Brain, The Immune System And Stress: Ultimately Connected, New Studies Suggest Colorful abstract background blur motion with bokeh lightGetty Something we all are faced with is stress, especially during the end of the year when we have deadlines to meet, along with the numerous responsibilities during the holiday season. A report put out by the American Institute of Stress, found that about 80% of workers feel stress on the job, with 40% feeling that their “job is very or extremely stressful.” This is due to the fact that the workforce landscape has changed and, as a result, many workplaces are attempting to mitigate stress. For a long time it has been thought that the brain and the immune system are two separate entities that exist in different realms. Scientists have found that immune system supports the brain during times of psychological distress. Findings of this research suggest that stress is not merely a psychological state experienced by the brain, rather the immune system plays a role in communicating with the brain and supporting us in times of stress.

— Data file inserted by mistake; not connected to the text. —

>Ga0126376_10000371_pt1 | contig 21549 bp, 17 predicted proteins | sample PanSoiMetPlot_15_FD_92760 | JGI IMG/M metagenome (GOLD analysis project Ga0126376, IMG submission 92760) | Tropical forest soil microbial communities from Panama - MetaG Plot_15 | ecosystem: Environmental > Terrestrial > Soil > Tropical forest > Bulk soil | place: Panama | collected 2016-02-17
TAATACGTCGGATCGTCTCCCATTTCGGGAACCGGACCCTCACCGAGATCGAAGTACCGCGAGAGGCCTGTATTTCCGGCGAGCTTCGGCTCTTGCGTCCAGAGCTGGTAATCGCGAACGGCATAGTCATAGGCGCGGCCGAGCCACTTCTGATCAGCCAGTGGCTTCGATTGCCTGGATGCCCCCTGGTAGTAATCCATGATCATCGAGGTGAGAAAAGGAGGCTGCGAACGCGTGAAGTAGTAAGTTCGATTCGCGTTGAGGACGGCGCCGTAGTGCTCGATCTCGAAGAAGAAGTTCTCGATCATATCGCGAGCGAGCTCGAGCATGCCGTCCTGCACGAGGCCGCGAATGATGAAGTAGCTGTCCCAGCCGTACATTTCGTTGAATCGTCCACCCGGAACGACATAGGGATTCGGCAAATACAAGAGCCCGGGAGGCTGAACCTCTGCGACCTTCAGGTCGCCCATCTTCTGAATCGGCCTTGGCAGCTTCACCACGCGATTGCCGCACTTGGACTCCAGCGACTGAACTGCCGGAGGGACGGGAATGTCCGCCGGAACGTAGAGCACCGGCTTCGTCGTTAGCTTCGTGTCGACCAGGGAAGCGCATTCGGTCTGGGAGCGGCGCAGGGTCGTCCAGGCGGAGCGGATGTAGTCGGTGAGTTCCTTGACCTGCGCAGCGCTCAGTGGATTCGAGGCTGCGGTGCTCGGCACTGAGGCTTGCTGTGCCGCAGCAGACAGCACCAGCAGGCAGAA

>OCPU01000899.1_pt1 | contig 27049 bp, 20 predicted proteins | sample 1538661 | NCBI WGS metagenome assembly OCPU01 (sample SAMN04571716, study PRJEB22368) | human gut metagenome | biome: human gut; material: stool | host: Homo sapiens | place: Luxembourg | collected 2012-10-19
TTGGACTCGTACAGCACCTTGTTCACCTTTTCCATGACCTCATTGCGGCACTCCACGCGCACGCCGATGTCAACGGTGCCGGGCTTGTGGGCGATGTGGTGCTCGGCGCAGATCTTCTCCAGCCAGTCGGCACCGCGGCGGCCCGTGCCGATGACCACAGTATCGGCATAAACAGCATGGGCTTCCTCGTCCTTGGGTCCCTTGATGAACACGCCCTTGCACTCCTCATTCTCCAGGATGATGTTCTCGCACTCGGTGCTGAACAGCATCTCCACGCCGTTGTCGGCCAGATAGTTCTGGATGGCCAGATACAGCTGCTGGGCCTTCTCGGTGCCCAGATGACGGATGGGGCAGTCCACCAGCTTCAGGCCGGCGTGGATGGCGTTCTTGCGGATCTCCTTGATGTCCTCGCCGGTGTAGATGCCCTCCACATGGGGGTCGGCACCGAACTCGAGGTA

Freezing behavior Reaction to specific stumuli Physiology[edit] Studies suggest that specific areas of the brain are known to either elicit or inhibit (in the case of lesions) freezing behavior in subjects. The regions include the basolateral amygdala and the hippocampus. One such study, conducted by Ann E. Another study, conducted by Gisquet-Verrier et al., tested the effects of the hippocampus, in three experiments, on both the freezing behavior and avoidance.[3] The rats were lesioned with ibotenic acid, and were tested against a control group. Neurotransmitters[edit] It has been experimentally tested that particular areas of the brain are involved with freezing behavior. Serotonin[4]Antipsychotic Drugs[5]Methamphetamine[6]Monoamine oxidase inhibitors[7] Hashimoto et al. investigated the effects of conditioned fear on serotonin and freezing behavior in rats.[4] Through in vivo microdialysis, certain concentrations of extracellular serotonin in the rat brain were able to be measured. Hormones[edit]